For influence practitioners the question should not be, “What message do we want to send?” The question should be, “What effect do we want to cause?” Knowing how to cause an effect requires knowing how your TA will process information. Knowing how they will process information requires familiarity with the internalized cultural narrative.

Narrative Identity Theory focuses on how humans learn and develop identity, and consequent behavior, through the narratives that we inherit.

But because that inheritance is less than conscious, no amount of polling or accumulation of demographic data is going to yield information about the narrative soil of a TA.

For intelligence about the cultural framework, we need Cultural Anthropologists to tend to the soil and we need Narrative Identity Analysts to listen to stories and identity points, and trace them down to their cultural soil.

When I ask an American audience “What stories do you live by?” most of the answers are variations of the heroic quest of a rugged individual who establishes his identity by breaking away from the pack and pursuing an arduous journey. He is the little guy who persists despite the odds against him, the little guy against the empire, the little guy against Apollo Creed, the little guy who gets knocked down but gets back up again and again. Even the very privileged among us tell this self-story of hardship and overcoming because the cultural narrative we have inherited and internalized (and its attendant identity formation) encourages us to frame our experience this way. The stories we tell of ourselves reflect the cultural narratives we were born into, and they reflect it both in terms of form and content.

In all the times I have asked American audiences “What stories do you live by?” No one has ever said, “I am living a heroic quest as a rugged individual” but that is, in fact, a cultural narrative frame that supports the individual stories they tell. That is how we identify ourselves and that is how we frame experience. But we don’t often talk about the cultural narrative foundation; instead, we tell the stories that come out of it.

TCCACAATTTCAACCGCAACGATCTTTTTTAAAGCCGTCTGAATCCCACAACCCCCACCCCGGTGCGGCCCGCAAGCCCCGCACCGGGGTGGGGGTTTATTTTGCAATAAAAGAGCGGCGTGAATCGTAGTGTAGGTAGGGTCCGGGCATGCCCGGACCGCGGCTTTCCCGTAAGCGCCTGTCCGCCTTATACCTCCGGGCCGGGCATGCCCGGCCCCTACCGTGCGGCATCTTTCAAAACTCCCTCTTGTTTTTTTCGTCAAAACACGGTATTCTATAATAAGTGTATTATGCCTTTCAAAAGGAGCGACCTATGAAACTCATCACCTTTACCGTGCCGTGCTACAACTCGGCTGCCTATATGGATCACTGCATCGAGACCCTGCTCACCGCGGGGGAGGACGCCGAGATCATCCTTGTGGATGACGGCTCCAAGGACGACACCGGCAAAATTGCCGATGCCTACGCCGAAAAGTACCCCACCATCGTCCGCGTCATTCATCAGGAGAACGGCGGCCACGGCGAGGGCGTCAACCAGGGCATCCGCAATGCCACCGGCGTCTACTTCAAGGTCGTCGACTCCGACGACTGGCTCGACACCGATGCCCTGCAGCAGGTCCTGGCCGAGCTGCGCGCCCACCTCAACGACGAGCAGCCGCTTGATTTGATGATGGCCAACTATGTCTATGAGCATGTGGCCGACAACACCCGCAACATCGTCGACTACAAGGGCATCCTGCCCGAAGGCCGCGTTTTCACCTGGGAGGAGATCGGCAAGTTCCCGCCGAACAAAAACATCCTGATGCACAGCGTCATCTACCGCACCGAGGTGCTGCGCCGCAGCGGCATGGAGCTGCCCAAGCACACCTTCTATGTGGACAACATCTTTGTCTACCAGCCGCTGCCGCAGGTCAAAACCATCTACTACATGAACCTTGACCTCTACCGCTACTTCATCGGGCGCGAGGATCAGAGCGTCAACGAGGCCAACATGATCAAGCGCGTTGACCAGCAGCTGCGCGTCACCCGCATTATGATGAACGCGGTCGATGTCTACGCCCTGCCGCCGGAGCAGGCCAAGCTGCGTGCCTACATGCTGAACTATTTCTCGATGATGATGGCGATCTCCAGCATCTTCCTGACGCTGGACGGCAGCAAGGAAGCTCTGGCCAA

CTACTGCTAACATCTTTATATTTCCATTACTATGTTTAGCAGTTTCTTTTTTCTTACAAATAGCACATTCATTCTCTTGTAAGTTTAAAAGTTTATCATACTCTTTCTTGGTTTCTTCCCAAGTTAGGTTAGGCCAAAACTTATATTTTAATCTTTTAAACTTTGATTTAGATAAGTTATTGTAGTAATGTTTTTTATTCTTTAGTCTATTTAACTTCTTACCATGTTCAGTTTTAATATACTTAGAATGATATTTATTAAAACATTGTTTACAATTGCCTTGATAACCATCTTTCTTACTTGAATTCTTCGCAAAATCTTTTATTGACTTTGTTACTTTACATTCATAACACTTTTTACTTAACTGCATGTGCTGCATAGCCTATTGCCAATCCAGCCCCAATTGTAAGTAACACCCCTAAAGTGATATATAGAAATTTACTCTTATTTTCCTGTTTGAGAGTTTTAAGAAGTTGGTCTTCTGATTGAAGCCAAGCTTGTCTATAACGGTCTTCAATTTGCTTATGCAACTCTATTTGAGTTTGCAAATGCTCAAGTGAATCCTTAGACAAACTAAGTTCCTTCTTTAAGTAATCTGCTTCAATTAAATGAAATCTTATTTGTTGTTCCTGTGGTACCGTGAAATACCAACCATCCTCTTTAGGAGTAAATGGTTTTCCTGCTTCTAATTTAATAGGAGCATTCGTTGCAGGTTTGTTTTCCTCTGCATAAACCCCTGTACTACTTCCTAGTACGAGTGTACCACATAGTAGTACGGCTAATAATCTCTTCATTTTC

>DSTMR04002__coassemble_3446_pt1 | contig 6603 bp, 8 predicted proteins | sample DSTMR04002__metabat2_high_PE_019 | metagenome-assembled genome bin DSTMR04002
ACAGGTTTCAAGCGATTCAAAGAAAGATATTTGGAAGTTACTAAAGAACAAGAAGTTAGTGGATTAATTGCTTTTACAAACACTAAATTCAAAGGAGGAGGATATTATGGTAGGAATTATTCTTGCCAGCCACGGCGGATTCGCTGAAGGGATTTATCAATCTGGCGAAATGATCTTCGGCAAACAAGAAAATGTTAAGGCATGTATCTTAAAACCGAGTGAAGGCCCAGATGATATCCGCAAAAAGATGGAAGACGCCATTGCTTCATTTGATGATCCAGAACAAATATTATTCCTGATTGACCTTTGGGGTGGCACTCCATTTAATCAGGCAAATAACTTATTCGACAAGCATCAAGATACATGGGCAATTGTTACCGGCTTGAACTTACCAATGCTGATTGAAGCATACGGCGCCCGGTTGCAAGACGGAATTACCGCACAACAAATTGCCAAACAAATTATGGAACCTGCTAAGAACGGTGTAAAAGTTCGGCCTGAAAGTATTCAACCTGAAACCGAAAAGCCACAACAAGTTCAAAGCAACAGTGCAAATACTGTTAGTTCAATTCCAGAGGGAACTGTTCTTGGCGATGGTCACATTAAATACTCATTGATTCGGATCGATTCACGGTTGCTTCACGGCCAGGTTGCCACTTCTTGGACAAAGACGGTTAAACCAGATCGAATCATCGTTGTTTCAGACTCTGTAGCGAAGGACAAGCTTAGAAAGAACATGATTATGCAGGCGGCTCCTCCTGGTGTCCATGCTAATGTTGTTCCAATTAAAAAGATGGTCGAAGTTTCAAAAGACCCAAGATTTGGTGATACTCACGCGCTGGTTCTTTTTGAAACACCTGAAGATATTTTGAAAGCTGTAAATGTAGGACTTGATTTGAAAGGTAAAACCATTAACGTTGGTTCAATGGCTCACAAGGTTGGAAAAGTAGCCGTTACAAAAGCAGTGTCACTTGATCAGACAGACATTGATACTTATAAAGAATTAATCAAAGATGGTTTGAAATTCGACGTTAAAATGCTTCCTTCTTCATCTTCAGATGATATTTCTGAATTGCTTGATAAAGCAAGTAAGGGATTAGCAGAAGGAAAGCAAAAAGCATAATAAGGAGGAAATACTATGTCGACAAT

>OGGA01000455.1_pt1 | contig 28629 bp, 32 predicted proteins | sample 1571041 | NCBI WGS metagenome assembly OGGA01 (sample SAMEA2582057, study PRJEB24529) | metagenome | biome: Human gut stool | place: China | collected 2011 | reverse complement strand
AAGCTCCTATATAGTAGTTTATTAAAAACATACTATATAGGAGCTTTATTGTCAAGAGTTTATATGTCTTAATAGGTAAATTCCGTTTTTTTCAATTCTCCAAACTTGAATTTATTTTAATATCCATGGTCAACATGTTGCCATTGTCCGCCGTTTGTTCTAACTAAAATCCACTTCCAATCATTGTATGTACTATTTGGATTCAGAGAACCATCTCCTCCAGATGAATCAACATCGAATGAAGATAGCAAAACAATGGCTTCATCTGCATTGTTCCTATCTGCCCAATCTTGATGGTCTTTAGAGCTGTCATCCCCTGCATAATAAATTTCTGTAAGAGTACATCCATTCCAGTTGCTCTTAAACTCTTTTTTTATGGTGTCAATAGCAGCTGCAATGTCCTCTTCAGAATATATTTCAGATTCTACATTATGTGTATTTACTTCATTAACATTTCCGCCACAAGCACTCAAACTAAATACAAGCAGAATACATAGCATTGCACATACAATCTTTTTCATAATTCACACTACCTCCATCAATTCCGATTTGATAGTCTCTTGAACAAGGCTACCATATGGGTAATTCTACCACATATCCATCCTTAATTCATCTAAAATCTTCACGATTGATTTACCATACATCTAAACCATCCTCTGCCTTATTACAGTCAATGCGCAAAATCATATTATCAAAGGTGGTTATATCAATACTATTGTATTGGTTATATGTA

The implications of this split between unconscious narratives and conscious stories are multiple, but the one implication I am addressing here is the implication for understanding the subconscious narratives. That is how we learn what the target audience doesn’t know about itself.

Narrative Identity Analysis© involves analyzing the way a person or community (whatever your TA) frames their experience in accordance with a theme (content) of a narrative. It also involves analyzing how the content is organized and how it progresses (structure). These analytics taken together yield the narrative trajectory and better enable an analysts capacity for prediction.

The predictability of behavior is heightened when TA story is supported by their cultural narrative, which it usually is, but not always. Narrative Identity Analysis as applied to individuals is a process of uncovering who people are supposed to be. You need to know what types of identities the target audiences’ culture supports and how completely or incompletely the individual you are targeting is culturally supported. Cultural narratives shape what it is possible to tell. And cultural assumptions determine who is able to do the telling.

Note that there is never just one narrative; there are narrative layers and in order to predict behavior we need to know which layer is operative in a particular circumstance. And that is tricky because narrative conflict is common.

Internarrative Identity Analysis© comes into play in cases of narrative conflict. When narratives are in conflict we need to analyze both the fractures that define the conflict and the bridges that mend it (if there are any). And when the conflict is unresolved we need to know as much about the fissure as we can learn.

Predicting behavior, and going further to provoke behavior, will often involve capitalizing on conflicting narrative identities. Extremist recruitment methods effectively capitalize on those conflicts.